WASHINGTON — The Supreme Court sidestepped a major decision on gun rights Monday in a dispute over New York City's former ban on transporting guns.
The justices threw out a challenge from gun rights groups, including the National Rifle Association's New York affiliate. The court ruled that the city's move to ease restrictions on taking licensed, locked and unloaded guns outside the city limits, coupled with a change in state law to prevent New York from reviving the ban, left the court with nothing to decide. The court asked a lower court to consider whether the city's new rules still pose problems for gun owners.
The anti-climactic end to the Supreme Court case is a disappointment to gun rights advocates and relief to gun control groups who thought a conservative Supreme Court majority fortified by two appointees of President Donald Trump, Justices Neil Gorsuch and Brett Kavanaugh, might use the case to expand on landmark decisions from a decade ago that established a right under the Second Amendment to keep a gun at home for self-defense.
But other guns cases remain in the high court's pipeline and the justices could decide to hear one or more of those next term.
Although the opinion was unsigned, the court was split, 6-3, over the outcome.
Gorsuch joined Justices Samuel Alito and Clarence Thomas in dissenting from the dismissal. Kavanaugh wrote a brief concurring opinion in which he agreed with the result, but also said the court should take up another guns case soon.
"This case is not moot. The City violated petitioners' Second Amendment right, and we should so hold," Alito wrote for the dissenters.
Lower courts upheld the regulation, but the Supreme Court's decision early in 2019 to step into the case signaled a revived interest in gun rights from a court with two new justices.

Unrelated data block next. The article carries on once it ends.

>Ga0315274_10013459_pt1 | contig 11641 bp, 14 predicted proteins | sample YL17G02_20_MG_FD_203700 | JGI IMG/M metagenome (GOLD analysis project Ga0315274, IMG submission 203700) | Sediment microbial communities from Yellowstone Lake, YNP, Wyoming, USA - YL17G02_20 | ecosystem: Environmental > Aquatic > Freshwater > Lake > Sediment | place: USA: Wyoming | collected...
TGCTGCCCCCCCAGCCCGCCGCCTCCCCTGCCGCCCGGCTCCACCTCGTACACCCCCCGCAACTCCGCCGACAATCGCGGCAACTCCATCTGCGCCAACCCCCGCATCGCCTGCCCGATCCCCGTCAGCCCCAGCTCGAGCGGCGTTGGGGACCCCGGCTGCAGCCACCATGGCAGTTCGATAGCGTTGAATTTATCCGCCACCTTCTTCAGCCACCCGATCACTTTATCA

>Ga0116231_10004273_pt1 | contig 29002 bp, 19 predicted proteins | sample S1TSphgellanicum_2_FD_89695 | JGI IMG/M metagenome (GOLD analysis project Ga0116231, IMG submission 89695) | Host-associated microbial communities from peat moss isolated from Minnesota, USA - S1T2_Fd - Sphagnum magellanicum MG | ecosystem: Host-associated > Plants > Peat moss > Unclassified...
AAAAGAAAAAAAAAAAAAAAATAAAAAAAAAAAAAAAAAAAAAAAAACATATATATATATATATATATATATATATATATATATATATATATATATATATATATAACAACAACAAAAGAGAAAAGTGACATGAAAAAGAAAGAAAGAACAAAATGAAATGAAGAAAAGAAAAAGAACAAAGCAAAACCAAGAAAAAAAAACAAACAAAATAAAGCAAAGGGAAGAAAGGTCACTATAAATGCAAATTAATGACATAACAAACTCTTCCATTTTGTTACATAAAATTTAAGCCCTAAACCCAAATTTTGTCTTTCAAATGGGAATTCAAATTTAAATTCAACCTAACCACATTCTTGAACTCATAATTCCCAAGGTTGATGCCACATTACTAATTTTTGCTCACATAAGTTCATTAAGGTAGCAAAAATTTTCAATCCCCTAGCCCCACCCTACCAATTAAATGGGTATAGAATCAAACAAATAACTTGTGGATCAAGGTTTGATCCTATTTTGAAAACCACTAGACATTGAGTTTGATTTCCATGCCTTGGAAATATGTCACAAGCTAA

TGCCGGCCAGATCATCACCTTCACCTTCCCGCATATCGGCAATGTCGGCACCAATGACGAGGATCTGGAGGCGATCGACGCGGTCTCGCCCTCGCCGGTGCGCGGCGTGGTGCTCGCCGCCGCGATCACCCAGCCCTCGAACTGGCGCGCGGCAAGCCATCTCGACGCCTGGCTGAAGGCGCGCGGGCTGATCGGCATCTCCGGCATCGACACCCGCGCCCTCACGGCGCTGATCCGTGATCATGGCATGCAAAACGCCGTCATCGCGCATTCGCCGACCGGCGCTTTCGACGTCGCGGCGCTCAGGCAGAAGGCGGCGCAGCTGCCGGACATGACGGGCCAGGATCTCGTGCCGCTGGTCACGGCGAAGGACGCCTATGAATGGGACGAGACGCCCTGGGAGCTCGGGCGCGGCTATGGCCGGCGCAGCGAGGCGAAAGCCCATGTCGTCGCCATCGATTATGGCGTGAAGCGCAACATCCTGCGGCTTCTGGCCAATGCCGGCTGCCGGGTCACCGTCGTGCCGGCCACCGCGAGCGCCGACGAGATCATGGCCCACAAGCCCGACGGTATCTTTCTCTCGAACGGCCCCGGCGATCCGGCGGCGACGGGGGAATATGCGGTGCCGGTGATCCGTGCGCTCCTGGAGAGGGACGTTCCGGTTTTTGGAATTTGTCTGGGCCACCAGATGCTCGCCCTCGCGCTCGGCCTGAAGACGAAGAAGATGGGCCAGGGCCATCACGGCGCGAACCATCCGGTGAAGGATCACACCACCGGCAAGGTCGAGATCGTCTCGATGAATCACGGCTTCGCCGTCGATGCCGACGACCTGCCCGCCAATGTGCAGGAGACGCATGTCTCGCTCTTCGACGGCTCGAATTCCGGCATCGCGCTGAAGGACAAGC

Officials at both the city and state level scrambled to find a way to remove the case from the justices' grasp. Not only did the city change its regulation to allow licensed gun owners to transport their weapons to locations outside New York's five boroughs, but the state enacted a law barring cities from imposing the challenged restrictions.
Those moves failed to get the court to dismiss the case before arguments in December, and gun control advocates worried that the court might adopt the reasoning Kavanaugh used in a 2011 opinion in his former job as a Court of Appeals judge. There, he wrote, gun laws "that are not longstanding or sufficiently rooted in text, history, and tradition are not consistent with the Second Amendment individual right."
Restrictions on who can carry guns in public, limits on large-capacity ammunition magazines and perhaps even restrictions on gun ownership by convicted criminals, including people convicted of domestic violence, might be imperiled, gun control groups said.
Those groups breathed a sigh of relief Monday. "The Supreme Court declined the invitation to adopt the NRA's extreme and dangerous interpretation of the Second Amendment," said Eric Tirschwell, managing director of Everytown Law, the legal arm of Everytown for Gun Safety Support Fund.
But similar issues could be back before the court soon, Kavanaugh wrote. He joined Alito in voicing concern that lower federal courts are not properly applying the court's two big gun rights decisions.
"The Court should address that issue soon, perhaps in one of the several Second Amendment cases" pending at the Supreme Court, he wrote.